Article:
Friday, August 14, 2009

G.I. Joe: The Rise of Cobra

If you're fan a fan of G.I. Joe- either the series or the comics, you'll hate this movie. Neither characters nor plot stay true to the original universe. If you're not a fan of G.I. Joe- there's really no reason for you to see this movie. It's a sorry excuse for a Summer blockbuster (though blockbuster it is indeed). After rising to action prominence with The Mummy and its sequel, Stephen Sommers piloted this movie- his first one after the abysmal Van Helsing. Clearly G.I. Joe will not help that reputation.

The movie is sort of an origin story both for the Cobra (essentially G.I. Joe's legion of Doom) and Duke (Channing Tatum) perhaps the most well known G.I. Joe. The M.A.R.S corporation has created a nanotech weapon, capable of propagating itself and eating through all metal on an unstoppable rampage. Clearly not a good idea. But he manages to sell some of the weapons to NATO, so Duke and his intrepid partner, Ripcord (Marlon Wayans) are charged with transporting them. Of course, they're intercepted by the Cobra, led by The Baroness (Sienna Miller)- Duke's old fiancee. Ripcord, Duke, and the weapons are rescued by the Joes, and after an obligatory montage, the duo join the elite force- none too soon. Because, of course, the Cobra are back.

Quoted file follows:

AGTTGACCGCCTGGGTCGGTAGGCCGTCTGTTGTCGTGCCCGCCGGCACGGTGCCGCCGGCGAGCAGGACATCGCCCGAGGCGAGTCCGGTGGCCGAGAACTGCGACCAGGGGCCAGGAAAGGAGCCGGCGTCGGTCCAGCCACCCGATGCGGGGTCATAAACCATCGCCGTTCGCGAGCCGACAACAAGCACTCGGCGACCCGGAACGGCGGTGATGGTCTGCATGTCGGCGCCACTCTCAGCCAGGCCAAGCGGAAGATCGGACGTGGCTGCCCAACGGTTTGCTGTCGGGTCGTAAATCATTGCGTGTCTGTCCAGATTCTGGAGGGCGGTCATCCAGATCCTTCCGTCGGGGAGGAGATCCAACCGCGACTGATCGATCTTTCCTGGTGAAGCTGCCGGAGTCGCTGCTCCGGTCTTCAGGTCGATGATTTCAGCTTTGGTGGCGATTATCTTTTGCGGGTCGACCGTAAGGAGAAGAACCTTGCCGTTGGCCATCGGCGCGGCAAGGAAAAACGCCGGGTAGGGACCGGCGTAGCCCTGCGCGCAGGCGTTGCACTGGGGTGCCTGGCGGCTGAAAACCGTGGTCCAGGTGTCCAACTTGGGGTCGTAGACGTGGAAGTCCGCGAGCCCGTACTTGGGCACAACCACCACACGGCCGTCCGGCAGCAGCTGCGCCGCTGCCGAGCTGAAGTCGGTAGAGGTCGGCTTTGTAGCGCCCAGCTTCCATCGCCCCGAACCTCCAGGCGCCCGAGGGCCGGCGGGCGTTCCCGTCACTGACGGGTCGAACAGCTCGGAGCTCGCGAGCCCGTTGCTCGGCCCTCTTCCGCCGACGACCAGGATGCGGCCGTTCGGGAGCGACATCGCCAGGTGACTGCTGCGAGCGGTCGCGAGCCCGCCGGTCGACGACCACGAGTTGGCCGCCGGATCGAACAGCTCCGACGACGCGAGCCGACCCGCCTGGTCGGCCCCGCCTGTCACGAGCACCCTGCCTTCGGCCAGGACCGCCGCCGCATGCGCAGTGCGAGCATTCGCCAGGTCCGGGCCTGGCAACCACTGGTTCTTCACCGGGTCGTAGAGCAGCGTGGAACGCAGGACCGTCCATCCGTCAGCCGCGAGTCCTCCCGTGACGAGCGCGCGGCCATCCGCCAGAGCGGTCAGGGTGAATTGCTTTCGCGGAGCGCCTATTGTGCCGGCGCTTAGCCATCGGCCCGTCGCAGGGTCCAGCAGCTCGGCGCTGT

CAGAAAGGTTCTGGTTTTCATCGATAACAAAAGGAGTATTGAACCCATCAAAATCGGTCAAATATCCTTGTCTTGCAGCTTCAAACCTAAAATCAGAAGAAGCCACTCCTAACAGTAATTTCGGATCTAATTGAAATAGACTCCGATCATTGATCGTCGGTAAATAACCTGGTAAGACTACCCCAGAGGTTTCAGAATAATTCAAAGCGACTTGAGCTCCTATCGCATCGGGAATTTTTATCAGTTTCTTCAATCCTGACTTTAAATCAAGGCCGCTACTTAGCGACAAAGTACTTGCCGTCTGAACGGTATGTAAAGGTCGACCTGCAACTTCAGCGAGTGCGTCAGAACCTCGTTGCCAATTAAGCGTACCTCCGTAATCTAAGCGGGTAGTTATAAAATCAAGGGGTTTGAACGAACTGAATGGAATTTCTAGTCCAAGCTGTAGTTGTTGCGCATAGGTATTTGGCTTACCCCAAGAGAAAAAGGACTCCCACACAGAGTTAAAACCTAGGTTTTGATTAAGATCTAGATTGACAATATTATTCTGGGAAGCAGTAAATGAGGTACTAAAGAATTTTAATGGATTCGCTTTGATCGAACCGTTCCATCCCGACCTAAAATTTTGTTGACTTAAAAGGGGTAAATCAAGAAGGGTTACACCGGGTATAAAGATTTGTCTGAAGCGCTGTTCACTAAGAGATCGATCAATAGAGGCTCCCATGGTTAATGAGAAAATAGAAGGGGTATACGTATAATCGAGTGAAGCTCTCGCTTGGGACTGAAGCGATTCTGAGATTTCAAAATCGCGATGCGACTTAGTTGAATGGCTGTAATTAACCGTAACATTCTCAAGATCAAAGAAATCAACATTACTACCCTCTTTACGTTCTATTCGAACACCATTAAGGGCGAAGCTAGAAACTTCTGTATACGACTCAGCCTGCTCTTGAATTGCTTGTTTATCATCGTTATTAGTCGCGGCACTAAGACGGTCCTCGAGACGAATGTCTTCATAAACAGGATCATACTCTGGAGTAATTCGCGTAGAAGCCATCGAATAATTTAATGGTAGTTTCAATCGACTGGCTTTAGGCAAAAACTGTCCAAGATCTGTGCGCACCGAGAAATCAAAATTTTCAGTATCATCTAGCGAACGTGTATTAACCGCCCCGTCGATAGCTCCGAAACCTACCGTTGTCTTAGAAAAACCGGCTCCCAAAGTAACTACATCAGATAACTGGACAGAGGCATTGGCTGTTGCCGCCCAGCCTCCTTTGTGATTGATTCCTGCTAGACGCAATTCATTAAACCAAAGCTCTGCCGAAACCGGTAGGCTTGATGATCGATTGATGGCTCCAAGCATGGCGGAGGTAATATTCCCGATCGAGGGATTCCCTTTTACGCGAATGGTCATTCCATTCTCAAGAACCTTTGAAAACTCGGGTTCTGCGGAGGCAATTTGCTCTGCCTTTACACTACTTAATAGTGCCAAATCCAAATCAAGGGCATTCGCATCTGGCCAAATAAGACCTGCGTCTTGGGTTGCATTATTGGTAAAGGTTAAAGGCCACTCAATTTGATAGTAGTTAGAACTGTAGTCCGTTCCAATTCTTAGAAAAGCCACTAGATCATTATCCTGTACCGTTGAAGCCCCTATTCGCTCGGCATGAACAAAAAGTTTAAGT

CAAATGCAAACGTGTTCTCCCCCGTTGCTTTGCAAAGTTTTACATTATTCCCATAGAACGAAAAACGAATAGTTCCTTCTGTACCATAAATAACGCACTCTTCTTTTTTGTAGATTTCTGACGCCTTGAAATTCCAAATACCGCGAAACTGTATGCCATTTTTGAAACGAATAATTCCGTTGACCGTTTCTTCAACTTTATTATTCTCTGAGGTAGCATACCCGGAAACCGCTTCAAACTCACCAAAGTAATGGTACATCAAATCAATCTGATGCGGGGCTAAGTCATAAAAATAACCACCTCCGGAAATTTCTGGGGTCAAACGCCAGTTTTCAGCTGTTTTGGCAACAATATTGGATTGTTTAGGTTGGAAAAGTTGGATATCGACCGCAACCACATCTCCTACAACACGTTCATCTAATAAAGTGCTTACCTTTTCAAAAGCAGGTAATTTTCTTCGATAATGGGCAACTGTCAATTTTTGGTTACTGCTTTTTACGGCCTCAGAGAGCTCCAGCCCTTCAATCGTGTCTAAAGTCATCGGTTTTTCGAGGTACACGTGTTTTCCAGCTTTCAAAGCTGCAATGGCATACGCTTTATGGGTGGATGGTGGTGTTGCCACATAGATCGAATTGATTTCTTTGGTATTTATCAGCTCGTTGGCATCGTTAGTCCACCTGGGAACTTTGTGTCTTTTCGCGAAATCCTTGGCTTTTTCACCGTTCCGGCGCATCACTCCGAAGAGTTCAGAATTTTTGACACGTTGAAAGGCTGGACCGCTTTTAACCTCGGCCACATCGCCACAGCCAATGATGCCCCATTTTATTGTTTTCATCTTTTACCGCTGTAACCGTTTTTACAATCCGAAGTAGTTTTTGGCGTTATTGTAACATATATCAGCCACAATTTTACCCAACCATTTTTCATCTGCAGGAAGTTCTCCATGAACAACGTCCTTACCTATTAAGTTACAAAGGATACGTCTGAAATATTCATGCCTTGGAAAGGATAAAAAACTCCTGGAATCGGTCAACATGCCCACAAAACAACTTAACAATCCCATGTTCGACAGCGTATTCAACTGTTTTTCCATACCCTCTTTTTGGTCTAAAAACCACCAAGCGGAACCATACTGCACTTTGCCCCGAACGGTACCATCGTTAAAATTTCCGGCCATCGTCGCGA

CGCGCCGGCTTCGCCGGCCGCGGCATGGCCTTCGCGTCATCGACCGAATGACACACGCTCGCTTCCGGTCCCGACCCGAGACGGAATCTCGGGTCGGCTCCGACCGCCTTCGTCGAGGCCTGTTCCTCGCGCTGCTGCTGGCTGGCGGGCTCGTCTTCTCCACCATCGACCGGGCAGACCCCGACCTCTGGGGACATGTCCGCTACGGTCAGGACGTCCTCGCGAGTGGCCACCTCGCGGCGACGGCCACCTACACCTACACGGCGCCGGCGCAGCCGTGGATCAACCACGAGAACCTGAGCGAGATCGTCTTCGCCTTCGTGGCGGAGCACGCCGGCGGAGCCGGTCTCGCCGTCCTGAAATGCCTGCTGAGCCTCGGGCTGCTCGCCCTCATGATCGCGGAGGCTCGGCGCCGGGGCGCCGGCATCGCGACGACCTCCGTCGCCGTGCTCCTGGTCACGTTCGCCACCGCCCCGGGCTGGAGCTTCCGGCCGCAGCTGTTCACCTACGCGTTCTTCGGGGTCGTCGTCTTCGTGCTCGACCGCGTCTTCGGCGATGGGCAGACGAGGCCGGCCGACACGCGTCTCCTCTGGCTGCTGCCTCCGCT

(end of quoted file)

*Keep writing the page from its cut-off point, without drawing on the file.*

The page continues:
Now this movie is naturally nothing more than a barrage of visual effects, with a loosely constructed plot to showcase them in the best possible way. The problem with this is that the movie doesn't do a very good job of setting up this effects heavy universe- so when the phenomenal action sequences do appear, they seem out of place. I mean seriously, accelerator suits? I imagine th story session that came up with this idea went something like "hey, let's do a car chase, except on foot!" Don't get me wrong, it looks cool, but they used it so sparingly that it doesn't make much sense. Really this movie is no more absurd than Transformers. But the reason Transformers worked is that they set up the world to be like this- whereas G.I. Joe just through these elements into a world that's pretty much supposed to be ours.

There are a lot of characters in this movie, both good guys and bad guys. And it seems they wanted to explore the back stories to all of them (of course none of them meshing with the comic or cartoon). The result is a cursory introduction, including poorly constructed relationships, mind control devices, and end of movie twists in place for the sole purpose of allowing for a sequel.

G.I. Joe does deliver on the effects, and for $170 million it certainly should. Unfortunately there's really no point to them. This poorly constructed movie I'm sure has left many disappointed.


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